Strategic Default and Foreclosure Options
What exactly is strategic default and how does it work as a foreclosure option? My husband and I are thinking of walking away from our house all together and just be done with it. We've been trying to get a loan modification through National City, which is now PNC, since July 2009 and we've been given the run around. Our house is now in foreclosure (PNC has filed, but has been postponing our sale date due to further review and a huge backlog) and we're exhausted and drained from trying to figure out how to save it and if it's worth it anymore.
Can you explain strategic default, how it works, and what the consequences are? We have a 1st with PNC for $498k (original purchase loan), a 2nd with Chase for $100k, our house is worth $536k. We have other properties -- one with positive equity, one with negative equity. Our hardship is that my husband's hours have been cut so our income has decreased, we've got 2 kids in college, one of our rentals is generating negative income, and our house is upside down in value.
Any thoughts from anyone reading this would be appreciated. We know we're not the only ones suffering the same fate, but we are tired from fighting the fight and are ready to give up...Foreclosure Options Answer:
"Strategic Default" is a newly coined term that has cropped up in today's current mortgage and housing meltdown. It basically means "voluntary planned foreclosure". It is when a borrower or homeowner decides to walk away from a mortgage loan obligation because they determine that it makes the best financial or "business" sense.
This happens if they do not anticipate a personal financial recovery any time soon, and would rather have the bank foreclose on their home, take the credit hit, but gain freedom from a mortgage loan payment they can no longer afford.
The financial relief affords them the ability to start over with a clean slate even if it'll take some time and work to restore their ruined credit.
Strategic default makes sense for homeowners who have little to lose by walking away. These are folks who put little to no money down upon purchase of the property, and by walking away, will not have any further negative consequences like a deficiency judgment or tax liability.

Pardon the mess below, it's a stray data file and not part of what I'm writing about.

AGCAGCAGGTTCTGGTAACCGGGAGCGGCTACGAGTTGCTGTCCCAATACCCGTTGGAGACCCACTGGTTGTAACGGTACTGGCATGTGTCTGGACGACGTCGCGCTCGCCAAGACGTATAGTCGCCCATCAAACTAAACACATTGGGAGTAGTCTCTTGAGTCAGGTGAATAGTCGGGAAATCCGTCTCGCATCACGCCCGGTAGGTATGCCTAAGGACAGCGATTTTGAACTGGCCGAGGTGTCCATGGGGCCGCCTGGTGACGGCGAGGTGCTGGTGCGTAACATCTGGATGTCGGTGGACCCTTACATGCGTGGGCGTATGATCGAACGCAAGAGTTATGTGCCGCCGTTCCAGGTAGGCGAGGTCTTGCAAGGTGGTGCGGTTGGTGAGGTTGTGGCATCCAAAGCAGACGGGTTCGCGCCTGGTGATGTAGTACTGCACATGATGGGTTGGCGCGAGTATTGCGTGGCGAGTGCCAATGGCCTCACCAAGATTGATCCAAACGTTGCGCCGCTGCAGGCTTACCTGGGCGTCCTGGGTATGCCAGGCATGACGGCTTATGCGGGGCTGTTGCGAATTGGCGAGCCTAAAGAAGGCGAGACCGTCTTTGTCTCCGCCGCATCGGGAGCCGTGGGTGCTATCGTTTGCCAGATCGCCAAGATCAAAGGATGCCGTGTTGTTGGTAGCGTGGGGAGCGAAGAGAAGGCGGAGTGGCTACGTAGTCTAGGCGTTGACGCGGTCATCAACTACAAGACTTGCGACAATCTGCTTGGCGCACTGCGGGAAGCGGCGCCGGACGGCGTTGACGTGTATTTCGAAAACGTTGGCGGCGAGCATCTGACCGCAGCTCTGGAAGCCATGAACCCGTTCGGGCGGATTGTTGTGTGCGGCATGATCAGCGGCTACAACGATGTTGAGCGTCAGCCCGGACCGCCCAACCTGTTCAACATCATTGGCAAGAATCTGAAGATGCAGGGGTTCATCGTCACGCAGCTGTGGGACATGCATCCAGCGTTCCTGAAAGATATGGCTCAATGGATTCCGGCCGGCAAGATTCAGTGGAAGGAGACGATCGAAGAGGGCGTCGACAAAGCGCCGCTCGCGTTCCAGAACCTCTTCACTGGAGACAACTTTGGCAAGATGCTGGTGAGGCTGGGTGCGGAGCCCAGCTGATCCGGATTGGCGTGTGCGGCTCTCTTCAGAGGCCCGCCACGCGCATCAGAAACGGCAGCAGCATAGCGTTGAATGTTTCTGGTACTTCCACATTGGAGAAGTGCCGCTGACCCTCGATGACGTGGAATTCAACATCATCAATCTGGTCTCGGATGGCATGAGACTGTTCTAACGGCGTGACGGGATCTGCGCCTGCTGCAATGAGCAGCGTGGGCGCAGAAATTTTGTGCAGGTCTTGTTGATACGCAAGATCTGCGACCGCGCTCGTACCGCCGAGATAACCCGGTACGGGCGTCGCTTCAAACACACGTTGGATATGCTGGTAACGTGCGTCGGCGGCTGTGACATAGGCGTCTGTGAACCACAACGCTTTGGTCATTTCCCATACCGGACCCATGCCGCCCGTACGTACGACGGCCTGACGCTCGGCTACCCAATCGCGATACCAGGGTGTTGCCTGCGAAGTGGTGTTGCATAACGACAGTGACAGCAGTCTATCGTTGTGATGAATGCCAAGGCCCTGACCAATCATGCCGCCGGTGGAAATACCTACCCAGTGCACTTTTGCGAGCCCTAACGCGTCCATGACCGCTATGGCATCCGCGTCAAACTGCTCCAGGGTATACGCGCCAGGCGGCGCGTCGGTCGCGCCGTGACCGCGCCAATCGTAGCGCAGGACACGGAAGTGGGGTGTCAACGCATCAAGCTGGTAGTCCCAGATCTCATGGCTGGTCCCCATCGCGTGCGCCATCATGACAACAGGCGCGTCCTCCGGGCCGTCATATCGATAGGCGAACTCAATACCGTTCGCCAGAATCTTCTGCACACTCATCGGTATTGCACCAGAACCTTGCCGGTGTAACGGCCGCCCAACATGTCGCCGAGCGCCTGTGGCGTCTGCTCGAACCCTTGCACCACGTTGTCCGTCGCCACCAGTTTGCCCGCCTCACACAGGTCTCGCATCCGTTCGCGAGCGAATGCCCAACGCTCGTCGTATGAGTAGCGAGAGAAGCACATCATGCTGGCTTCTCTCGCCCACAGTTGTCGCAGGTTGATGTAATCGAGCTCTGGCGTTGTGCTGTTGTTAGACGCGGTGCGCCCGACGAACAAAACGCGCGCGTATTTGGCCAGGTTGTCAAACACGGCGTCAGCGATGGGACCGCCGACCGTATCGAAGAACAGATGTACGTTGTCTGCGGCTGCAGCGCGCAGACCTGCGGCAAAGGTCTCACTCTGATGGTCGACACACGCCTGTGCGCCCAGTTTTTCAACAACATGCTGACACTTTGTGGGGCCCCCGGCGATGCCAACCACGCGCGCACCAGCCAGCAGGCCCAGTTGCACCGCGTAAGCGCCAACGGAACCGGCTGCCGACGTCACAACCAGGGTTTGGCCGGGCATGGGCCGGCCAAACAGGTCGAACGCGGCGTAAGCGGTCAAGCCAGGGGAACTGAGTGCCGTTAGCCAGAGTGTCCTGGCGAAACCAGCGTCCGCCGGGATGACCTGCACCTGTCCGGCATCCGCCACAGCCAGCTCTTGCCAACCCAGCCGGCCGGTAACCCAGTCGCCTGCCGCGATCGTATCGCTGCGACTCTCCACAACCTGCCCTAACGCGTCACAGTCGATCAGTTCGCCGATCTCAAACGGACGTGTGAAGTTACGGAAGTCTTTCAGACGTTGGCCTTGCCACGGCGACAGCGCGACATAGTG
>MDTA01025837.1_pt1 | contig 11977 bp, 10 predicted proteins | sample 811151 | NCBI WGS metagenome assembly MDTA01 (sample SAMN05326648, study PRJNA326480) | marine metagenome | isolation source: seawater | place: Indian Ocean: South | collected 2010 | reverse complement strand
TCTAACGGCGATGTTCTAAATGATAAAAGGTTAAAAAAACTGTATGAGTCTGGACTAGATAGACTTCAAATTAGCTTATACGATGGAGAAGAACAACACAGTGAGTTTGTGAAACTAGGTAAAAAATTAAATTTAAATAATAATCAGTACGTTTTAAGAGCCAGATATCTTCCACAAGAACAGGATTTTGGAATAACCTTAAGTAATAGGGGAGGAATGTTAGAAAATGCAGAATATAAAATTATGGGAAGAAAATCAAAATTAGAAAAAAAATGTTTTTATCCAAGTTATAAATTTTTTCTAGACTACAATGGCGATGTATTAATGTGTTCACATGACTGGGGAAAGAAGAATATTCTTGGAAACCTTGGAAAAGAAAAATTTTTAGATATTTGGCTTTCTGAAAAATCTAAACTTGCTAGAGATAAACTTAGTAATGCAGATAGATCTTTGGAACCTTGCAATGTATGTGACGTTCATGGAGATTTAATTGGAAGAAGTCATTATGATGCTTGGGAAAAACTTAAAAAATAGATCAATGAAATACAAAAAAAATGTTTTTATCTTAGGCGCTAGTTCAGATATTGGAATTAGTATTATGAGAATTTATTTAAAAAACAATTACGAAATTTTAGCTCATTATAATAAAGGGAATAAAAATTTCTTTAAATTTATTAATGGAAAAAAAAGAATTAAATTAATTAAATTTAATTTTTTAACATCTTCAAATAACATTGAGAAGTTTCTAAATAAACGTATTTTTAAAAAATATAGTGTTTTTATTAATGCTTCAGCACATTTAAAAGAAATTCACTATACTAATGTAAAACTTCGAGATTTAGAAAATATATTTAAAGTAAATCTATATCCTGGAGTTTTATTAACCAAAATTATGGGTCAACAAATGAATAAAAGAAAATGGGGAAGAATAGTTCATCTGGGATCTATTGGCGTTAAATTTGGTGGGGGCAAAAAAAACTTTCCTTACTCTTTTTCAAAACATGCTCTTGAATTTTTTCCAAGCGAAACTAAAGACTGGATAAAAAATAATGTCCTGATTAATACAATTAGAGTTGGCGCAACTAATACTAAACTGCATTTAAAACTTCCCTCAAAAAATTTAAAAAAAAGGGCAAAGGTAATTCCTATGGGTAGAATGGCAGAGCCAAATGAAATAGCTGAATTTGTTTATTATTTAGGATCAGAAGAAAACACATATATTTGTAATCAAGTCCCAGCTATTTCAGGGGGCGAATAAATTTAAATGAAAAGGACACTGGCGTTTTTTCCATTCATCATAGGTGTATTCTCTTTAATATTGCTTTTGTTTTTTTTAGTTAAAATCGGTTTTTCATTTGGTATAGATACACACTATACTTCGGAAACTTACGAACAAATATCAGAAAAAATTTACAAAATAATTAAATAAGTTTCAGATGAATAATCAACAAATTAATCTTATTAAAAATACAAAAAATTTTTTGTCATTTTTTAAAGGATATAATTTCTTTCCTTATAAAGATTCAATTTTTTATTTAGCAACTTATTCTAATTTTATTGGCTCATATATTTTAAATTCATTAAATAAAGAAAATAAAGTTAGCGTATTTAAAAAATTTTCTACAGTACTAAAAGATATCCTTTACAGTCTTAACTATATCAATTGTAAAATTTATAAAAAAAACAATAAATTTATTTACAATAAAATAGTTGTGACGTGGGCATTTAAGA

In your case, there are a couple of things to consider if you're thinking of just letting the bank foreclose:
1. Potential Deficiency Judgment from your 2nd mortgage from Chase
If you just walk away and let PNC (your 1st mortage) foreclose on your home, assuming that it is your primary residence, you will have no further obligation moving forward with PNC. California law states that your 1st mortgage lender is not allowed to file a deficiency judgment if they exercised the "power of sale" clause in your contract, and foreclosed on your home through a trustee sale. HOWEVER, in your case, you
have a 2nd mortgage with Chase, which will be extinguished or wiped out in the event of a foreclosure from PNC. If your Chase 2nd mortgage loan was obtained during the original purchase of your property -- known as a purchase money loan, you may have escaped a potential deficiency judgment, BUT if it was obtained through a refinance, Chase has the right to file a deficiency judgment against you if their loan is wiped out. Lenders used to rarely file deficiency judgments, but in today's financial crisis, they have become quite a bit more aggressive and are more likely to do so in order to recoup their investment.
Here's the silver lining...
A deficiency judgment is technically an unsecured loan, so it can be wiped out through a bankruptcy filing, or can be settled for pennies on the dollar through skilled debt settlement negotiations. But keep in mind that if you have equity in one of your rental properties and you are not delinquent on your payments, debt collectors will use this against you. They will insist that you have assets you can use to pay them. Such assets will also complicate a bankruptcy filing so it may not be your best option.
Please consult with an experienced real estate attorney who is a foreclosure and bankruptcy expert for advise on your particular situation. It will be worth the consultation fee to know your legal options within your state and local area.
2. Wait and See if Your Loan Modification is Approved
It may be worth it to hang in there and continue to wait and see if PNC approves your loan modification. Yes, it's been a very slow and draining process, but in the mean time, you've essentially been living in your home for free and hopefully you've been saving your money just in case you will have to move and need it for your new "start over" plan.
A loan modification approval from PNC will allow you to pursue the same with Chase, who will, by that point, have good reason to also modify their rate and terms to make your payments affordable.
Even if your payments are only lowered for the usual 5 years, this gives you enough breathing room and time to plan an exit strategy. Who knows, maybe the market will recover enough for you to be able to sell your property 5 years from now at a price that will pay off all your lenders and give back your downpayment so you can break even or maybe even do better! Your income may increase again and allow you to afford all your monthly financial obligations and not have to sell your property at all. Whatever you decide to do, you will have the time to do it...and be able to execute your plans without the stress of a looming foreclosure.
Hope the above helps. If you have any more questions or comments, please do post again.
All comments are welcome.